Houghton begins his book by looking at Jimmy Carter's foreign policy approach and then at the origins of the takeover crisis. He writes about the waiting game that the administration first played with Iran, as well as the decision to launch a rescue mission. "The pressure on Carter to act decisively, to do something which would bring the crisis to its resolution and bring the hostages home, had been immense," Houghton writes in his book. "From the very beginning, the hostage crisis had exerted a striking effect on ordinary Americans, who gradually became as obsessed as Carter with the fate of their countrymen."

The author goes on to provide an in-depth analysis of one of the United States' greatest foreign policy disasters up to that time. Houghton summarizes his theory of what led to the bad decision making concerning the hostage crisis: "The argument … [is] threefold: first we … propose that the decisions taken during the crisis—including the decision by the Iranian students to seize the embassy and Carter's fateful decision to mount the rescue operation—were critically affected by a barrage of historical analogies." The author goes on: "Secondly, it is further proposed that what psychologists have termed availability and repre-sentativeness of the historical analogies drawn upon by both sides had a crucial effect." The author explains the third part of his analysis this way: "Finally, the analogies used, we … contend, were not merely rhetorical flourishes designed to convince others of the desirability of various options after the fact."

Throughout the book, the author relies on historical documents and on interviews with key decision makers on both sides of the conflict. The hostages were held for a total of 444 days, and the crisis was considered to be a key factor in Carter's loss to Ronald Reagan in the 1980 presidential election. The hostages were formally released on January 20, 1981, after Reagan took office. The crisis ultimately marked the beginning of a long-standing enmity between the United States and Iran, including the start of legal sanctions by the United States aimed at economically punishing Iran. Farnham noted that U.S. Foreign Policy and the Iran Hostage Crisis "provides a clear account of the analogical reasoning model and uses available sources well to provide an interesting description of the deliberations in the Carter administration surrounding the Iranian hostage crisis."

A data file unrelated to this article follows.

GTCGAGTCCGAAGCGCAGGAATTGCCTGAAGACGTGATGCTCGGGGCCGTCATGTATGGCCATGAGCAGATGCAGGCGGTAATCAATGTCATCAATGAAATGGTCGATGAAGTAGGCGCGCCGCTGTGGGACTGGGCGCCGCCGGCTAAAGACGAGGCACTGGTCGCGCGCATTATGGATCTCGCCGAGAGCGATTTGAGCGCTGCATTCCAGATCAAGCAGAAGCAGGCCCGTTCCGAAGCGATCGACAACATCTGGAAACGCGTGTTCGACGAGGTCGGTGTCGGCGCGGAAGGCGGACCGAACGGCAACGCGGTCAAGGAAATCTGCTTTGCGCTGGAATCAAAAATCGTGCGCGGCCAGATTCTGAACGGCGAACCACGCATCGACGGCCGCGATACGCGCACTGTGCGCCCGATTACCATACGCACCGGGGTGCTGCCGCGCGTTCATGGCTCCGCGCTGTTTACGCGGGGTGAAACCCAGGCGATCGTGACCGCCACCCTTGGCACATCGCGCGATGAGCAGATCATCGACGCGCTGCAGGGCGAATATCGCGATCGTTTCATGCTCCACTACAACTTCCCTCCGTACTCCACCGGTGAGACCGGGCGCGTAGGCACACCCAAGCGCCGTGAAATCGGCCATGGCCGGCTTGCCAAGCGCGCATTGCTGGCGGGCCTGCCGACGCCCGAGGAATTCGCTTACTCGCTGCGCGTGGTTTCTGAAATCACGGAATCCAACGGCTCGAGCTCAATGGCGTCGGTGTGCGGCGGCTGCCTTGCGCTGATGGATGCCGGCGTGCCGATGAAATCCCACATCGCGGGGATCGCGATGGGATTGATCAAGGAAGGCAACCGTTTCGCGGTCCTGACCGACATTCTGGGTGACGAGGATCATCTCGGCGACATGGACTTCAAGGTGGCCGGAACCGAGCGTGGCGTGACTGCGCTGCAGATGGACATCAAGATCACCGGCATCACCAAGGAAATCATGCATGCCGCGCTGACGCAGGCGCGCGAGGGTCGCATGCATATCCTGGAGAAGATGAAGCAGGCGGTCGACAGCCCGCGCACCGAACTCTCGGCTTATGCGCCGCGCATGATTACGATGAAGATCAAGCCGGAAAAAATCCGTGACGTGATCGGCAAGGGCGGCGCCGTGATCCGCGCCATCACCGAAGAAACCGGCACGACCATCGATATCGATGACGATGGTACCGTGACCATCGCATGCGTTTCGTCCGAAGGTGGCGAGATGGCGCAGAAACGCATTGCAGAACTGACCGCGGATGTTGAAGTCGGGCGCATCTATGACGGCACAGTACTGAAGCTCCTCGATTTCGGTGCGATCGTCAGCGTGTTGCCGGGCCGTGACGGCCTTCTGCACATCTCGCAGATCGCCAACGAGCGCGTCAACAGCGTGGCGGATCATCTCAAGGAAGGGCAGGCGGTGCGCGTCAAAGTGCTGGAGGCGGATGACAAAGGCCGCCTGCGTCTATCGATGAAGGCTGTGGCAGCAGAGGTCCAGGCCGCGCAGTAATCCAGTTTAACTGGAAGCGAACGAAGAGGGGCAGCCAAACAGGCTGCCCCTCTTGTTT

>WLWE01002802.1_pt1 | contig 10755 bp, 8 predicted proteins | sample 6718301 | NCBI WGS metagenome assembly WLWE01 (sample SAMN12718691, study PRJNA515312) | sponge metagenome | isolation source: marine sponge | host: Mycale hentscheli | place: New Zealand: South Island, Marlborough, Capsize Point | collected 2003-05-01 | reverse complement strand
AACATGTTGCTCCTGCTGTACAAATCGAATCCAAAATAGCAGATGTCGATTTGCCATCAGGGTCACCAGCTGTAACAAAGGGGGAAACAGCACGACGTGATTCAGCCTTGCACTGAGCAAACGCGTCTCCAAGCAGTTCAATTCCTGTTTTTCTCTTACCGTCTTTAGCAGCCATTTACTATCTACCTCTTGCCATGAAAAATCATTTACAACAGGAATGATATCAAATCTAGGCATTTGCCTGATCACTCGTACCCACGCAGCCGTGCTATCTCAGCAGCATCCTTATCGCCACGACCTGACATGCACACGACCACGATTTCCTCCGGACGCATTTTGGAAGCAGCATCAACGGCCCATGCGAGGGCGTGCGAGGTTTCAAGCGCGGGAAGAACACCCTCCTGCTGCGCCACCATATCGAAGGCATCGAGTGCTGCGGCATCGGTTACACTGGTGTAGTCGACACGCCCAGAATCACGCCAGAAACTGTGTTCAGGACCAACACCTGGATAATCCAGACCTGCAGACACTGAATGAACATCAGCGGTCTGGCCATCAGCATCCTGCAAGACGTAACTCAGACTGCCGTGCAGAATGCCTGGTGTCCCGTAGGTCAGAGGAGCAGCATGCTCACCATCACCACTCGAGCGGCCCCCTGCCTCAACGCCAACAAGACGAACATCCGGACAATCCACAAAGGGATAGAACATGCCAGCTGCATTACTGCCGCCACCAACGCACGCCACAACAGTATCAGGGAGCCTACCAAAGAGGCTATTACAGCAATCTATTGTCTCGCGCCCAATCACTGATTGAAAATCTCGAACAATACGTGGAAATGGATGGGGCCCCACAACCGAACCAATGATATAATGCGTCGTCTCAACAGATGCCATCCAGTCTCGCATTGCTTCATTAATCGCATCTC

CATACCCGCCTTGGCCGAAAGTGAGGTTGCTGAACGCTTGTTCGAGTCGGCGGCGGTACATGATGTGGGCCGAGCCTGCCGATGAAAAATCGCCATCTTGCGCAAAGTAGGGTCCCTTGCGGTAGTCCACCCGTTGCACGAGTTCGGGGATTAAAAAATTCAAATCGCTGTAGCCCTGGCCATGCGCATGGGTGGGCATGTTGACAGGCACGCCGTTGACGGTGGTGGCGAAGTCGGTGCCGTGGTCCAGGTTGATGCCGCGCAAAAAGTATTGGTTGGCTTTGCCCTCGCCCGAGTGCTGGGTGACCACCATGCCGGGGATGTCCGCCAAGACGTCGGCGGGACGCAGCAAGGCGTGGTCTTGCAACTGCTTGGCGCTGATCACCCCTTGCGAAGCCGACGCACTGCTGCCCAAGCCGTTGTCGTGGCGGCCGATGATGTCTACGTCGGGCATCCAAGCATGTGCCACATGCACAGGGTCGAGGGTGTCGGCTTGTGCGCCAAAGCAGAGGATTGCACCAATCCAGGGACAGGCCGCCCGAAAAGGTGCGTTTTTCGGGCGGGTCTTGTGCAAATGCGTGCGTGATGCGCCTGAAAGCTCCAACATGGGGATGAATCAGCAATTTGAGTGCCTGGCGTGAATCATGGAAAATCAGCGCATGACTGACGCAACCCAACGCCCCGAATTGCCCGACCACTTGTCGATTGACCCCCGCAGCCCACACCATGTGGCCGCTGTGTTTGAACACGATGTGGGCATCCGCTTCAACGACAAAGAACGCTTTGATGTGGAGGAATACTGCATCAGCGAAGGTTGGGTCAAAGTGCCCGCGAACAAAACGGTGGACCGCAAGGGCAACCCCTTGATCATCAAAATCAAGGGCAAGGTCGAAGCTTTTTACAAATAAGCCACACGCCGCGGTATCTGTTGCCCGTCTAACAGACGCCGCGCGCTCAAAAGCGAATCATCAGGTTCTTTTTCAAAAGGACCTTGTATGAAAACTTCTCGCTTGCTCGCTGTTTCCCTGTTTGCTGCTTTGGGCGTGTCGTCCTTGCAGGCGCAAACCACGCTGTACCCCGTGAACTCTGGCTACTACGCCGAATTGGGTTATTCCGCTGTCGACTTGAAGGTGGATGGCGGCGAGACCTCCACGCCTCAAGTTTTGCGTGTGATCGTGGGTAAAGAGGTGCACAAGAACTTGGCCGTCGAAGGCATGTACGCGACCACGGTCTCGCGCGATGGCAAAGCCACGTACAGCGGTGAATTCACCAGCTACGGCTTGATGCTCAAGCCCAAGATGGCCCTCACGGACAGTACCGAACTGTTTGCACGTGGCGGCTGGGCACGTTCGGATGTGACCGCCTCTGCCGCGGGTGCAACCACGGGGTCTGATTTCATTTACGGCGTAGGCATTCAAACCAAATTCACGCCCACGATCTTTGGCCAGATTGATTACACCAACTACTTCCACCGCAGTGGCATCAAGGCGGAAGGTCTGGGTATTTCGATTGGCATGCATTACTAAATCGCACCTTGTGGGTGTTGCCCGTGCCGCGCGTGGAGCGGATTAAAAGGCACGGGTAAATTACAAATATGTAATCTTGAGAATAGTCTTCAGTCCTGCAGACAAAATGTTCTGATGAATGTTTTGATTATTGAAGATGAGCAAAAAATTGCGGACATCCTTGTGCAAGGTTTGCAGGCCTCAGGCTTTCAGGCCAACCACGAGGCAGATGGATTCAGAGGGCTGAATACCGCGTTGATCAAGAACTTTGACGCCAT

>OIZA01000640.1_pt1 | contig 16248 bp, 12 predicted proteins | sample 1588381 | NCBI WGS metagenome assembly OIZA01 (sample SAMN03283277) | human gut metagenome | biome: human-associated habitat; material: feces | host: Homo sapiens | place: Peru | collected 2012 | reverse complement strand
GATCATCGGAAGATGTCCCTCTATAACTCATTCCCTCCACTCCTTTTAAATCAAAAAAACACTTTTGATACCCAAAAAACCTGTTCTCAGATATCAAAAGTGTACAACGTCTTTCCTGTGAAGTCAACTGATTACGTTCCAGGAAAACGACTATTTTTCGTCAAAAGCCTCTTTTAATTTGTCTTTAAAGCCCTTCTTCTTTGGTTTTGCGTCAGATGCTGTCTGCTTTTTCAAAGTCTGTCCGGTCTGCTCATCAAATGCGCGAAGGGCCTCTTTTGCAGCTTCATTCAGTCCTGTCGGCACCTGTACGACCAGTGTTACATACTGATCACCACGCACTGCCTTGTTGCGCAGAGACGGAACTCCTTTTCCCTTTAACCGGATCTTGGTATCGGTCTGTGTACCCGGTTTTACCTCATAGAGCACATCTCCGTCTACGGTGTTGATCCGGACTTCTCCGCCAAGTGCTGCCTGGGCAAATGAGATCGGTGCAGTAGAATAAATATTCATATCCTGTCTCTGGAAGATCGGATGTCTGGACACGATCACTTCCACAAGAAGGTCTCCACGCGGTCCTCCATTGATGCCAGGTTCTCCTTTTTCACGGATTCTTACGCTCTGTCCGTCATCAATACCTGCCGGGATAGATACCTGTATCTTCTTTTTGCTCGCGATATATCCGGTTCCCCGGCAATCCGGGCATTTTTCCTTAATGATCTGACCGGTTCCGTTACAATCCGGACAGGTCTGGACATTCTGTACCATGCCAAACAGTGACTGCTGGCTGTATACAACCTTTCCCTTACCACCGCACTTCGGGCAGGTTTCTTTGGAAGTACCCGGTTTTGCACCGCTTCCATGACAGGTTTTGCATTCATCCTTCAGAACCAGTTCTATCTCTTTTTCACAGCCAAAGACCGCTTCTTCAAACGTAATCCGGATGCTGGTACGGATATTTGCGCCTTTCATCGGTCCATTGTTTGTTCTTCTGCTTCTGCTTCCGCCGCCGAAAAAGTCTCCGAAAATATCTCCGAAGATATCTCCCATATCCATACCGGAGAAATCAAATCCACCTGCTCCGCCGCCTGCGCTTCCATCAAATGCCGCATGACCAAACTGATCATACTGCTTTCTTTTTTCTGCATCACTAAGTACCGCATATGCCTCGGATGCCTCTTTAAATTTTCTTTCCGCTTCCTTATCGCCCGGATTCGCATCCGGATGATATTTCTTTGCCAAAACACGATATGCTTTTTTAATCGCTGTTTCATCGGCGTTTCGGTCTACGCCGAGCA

Houghton, David Patrick, U.S. Foreign Policy and the Iran Hostage Crisis, Cambridge University Press (New York, NY), 2001.


American Political Science Review, September, 2002, review of U.S. Foreign Policy and the Iran Hostage Crisis, p. 690.

Choice, March, 2002, J.D. Stempel, review of U.S. Foreign Policy and the Iran Hostage Crisis, p. 1319.

Political Science Quarterly, summer, 2002, Barbara Farnham, review of U.S. Foreign Policy and the Iran Hostage Crisis. p. 334.

Prairie Schooner, summer, 2002, review of U.S. Foreign Policy and the Iran Hostage Crisis, p. 334


University of Central Florida Political Science Department Web site,http://politicalscience.cos.ucf.edu/ (April 14, 2008), faculty profile.